Aperture (the diameter of the lens or mirror) is the single most important factor determining the performance of a telescope. The larger the aperture, the more light your scope gathers and the higher resolution (ability to see fine detail) it has.
The clear aperture of a telescope is the diameter of the objective lens or primary mirror, specified in either inches or millimeters. Doubling the aperture means doubling resolution and quadrupling light gathering power. This means that an 8-inch scope can see things that are only one-fourth as bright as the limit of a 4-inch scope and details that are only half as big as the best that the smaller scope can resolve.
Larger scopes also have longer focal lengths, meaning greater magnifications and image sizes are possible with both the eye and cameras.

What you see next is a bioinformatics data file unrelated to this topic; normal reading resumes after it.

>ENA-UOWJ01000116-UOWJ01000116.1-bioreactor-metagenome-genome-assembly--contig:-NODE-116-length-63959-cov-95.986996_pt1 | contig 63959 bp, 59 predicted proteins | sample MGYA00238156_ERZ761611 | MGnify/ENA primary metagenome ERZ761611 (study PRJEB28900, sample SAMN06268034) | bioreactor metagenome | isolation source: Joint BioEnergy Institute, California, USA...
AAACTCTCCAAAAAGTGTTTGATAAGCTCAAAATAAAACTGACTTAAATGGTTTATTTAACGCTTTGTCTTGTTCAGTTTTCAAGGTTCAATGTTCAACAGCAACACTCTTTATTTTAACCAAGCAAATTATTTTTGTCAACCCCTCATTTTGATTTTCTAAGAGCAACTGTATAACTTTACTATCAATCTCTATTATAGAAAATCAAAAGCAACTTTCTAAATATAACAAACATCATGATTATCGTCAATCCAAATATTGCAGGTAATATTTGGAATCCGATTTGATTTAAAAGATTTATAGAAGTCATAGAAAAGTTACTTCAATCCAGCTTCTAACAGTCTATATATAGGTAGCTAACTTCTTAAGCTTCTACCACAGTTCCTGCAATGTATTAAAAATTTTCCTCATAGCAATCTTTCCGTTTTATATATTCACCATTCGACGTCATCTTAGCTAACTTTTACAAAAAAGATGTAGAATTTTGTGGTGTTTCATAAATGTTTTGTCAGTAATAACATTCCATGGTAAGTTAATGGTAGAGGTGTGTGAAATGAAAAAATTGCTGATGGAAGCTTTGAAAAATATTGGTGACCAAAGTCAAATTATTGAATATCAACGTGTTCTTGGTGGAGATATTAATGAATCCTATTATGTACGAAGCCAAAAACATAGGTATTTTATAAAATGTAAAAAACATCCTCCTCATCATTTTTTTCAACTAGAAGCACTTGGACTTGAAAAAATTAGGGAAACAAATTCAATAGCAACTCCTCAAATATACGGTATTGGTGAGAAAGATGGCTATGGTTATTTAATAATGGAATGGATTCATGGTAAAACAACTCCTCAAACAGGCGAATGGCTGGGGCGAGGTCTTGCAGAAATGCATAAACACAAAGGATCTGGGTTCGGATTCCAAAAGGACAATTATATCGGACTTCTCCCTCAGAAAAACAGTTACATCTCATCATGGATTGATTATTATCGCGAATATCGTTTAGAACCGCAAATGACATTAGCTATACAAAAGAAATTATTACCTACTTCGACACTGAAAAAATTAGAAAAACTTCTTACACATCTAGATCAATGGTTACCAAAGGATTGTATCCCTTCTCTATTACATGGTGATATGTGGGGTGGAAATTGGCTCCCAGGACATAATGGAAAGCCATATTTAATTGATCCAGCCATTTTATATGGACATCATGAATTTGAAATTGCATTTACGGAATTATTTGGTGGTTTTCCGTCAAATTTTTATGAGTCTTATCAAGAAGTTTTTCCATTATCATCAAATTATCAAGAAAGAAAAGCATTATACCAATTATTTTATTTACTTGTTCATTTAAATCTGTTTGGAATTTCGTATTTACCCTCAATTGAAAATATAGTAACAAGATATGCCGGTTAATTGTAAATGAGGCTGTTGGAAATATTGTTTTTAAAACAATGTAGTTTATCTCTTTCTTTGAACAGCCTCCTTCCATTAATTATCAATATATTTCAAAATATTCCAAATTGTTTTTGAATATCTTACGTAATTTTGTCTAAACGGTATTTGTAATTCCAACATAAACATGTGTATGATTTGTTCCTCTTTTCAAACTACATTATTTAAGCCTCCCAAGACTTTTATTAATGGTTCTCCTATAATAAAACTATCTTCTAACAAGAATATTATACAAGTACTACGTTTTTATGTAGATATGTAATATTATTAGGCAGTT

Greater detail and image clarity will be apparent as aperture increases. For example, a globular star cluster such as M13 is nearly unresolved through a 4 in aperture telescope at 150x. However, with an 8 in aperture telescope at the same power, the star cluster is 16 times more brilliant, stars are separated into distinct points, and the cluster itself is resolved to the core.
The following photos of Saturn demonstrate what increasing aperture will give you: higher contrast, better resolution, and a brighter image. Top to bottom with Celestron telescopes: C5 (5 in aperture), C8 (8 in aperture) and C14 (14 in aperture). All were taken using eyepiece projection photography at a focal ratio of f/90. The effects of aperture are even more pronounced during visual observation.